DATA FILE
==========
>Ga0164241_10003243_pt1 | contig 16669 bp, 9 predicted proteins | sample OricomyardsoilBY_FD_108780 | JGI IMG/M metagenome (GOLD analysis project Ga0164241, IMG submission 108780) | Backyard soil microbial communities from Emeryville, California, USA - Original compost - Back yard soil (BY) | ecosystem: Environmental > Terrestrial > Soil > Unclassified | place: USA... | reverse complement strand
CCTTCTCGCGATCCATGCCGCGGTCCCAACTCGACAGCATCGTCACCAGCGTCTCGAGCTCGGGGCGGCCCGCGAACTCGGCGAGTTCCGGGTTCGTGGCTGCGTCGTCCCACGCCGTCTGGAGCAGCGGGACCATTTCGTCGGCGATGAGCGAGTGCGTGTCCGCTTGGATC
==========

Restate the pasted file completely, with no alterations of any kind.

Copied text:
>Ga0164241_10003243_pt1 | contig 16669 bp, 9 predicted proteins | sample OricomyardsoilBY_FD_108780 | JGI IMG/M metagenome (GOLD analysis project Ga0164241, IMG submission 108780) | Backyard soil microbial communities from Emeryville, California, USA - Original compost - Back yard soil (BY) | ecosystem: Environmental > Terrestrial > Soil > Unclassified | place: USA... | reverse complement strand
CCTTCTCGCGATCCATGCCGCGGTCCCAACTCGACAGCATCGTCACCAGCGTCTCGAGCTCGGGGCGGCCCGCGAACTCGGCGAGTTCCGGGTTCGTGGCTGCGTCGTCCCACGCCGTCTGGAGCAGCGGGACCATTTCGTCGGCGATGAGCGAGTGCGTGTCCGCTTGGATC